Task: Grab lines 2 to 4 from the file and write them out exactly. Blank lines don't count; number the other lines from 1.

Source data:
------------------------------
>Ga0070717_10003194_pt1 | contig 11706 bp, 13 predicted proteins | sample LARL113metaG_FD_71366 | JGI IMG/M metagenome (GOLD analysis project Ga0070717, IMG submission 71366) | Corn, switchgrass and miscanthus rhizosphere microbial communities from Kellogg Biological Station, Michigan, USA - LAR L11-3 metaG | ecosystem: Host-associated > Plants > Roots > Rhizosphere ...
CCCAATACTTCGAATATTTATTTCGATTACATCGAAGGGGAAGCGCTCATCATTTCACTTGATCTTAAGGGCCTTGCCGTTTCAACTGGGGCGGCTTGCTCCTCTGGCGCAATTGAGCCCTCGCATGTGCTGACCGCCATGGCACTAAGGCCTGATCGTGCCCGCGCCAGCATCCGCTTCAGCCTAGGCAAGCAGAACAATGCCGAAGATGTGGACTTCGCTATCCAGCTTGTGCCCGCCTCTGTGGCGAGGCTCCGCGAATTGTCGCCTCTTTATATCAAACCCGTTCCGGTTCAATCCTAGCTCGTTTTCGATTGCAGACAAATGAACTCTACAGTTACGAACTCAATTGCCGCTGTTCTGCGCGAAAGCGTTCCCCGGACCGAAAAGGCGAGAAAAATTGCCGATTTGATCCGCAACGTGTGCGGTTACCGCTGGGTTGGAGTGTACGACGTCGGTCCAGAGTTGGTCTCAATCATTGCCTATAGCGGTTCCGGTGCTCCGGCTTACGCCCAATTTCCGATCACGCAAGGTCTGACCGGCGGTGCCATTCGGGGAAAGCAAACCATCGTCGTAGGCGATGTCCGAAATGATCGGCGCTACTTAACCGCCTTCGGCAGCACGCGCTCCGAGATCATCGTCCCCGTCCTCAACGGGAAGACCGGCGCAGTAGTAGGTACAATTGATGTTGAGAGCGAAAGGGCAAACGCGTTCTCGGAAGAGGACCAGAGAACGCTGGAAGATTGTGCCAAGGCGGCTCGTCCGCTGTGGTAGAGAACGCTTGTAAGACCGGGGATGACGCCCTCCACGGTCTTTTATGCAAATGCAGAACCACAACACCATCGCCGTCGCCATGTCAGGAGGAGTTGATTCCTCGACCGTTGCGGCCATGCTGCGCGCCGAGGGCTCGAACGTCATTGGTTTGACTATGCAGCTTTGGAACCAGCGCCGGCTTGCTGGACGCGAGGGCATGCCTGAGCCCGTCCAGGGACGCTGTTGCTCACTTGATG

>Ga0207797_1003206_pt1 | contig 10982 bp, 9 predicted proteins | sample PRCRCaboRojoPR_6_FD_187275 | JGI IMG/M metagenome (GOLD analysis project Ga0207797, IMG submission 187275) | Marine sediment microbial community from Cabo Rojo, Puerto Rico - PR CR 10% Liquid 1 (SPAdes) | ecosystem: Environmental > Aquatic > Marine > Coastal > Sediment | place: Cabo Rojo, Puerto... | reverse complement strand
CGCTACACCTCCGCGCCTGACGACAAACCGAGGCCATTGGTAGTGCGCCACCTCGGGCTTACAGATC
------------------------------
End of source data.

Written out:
CCCAATACTTCGAATATTTATTTCGATTACATCGAAGGGGAAGCGCTCATCATTTCACTTGATCTTAAGGGCCTTGCCGTTTCAACTGGGGCGGCTTGCTCCTCTGGCGCAATTGAGCCCTCGCATGTGCTGACCGCCATGGCACTAAGGCCTGATCGTGCCCGCGCCAGCATCCGCTTCAGCCTAGGCAAGCAGAACAATGCCGAAGATGTGGACTTCGCTATCCAGCTTGTGCCCGCCTCTGTGGCGAGGCTCCGCGAATTGTCGCCTCTTTATATCAAACCCGTTCCGGTTCAATCCTAGCTCGTTTTCGATTGCAGACAAATGAACTCTACAGTTACGAACTCAATTGCCGCTGTTCTGCGCGAAAGCGTTCCCCGGACCGAAAAGGCGAGAAAAATTGCCGATTTGATCCGCAACGTGTGCGGTTACCGCTGGGTTGGAGTGTACGACGTCGGTCCAGAGTTGGTCTCAATCATTGCCTATAGCGGTTCCGGTGCTCCGGCTTACGCCCAATTTCCGATCACGCAAGGTCTGACCGGCGGTGCCATTCGGGGAAAGCAAACCATCGTCGTAGGCGATGTCCGAAATGATCGGCGCTACTTAACCGCCTTCGGCAGCACGCGCTCCGAGATCATCGTCCCCGTCCTCAACGGGAAGACCGGCGCAGTAGTAGGTACAATTGATGTTGAGAGCGAAAGGGCAAACGCGTTCTCGGAAGAGGACCAGAGAACGCTGGAAGATTGTGCCAAGGCGGCTCGTCCGCTGTGGTAGAGAACGCTTGTAAGACCGGGGATGACGCCCTCCACGGTCTTTTATGCAAATGCAGAACCACAACACCATCGCCGTCGCCATGTCAGGAGGAGTTGATTCCTCGACCGTTGCGGCCATGCTGCGCGCCGAGGGCTCGAACGTCATTGGTTTGACTATGCAGCTTTGGAACCAGCGCCGGCTTGCTGGACGCGAGGGCATGCCTGAGCCCGTCCAGGGACGCTGTTGCTCACTTGATG

>Ga0207797_1003206_pt1 | contig 10982 bp, 9 predicted proteins | sample PRCRCaboRojoPR_6_FD_187275 | JGI IMG/M metagenome (GOLD analysis project Ga0207797, IMG submission 187275) | Marine sediment microbial community from Cabo Rojo, Puerto Rico - PR CR 10% Liquid 1 (SPAdes) | ecosystem: Environmental > Aquatic > Marine > Coastal > Sediment | place: Cabo Rojo, Puerto... | reverse complement strand
CGCTACACCTCCGCGCCTGACGACAAACCGAGGCCATTGGTAGTGCGCCACCTCGGGCTTACAGATC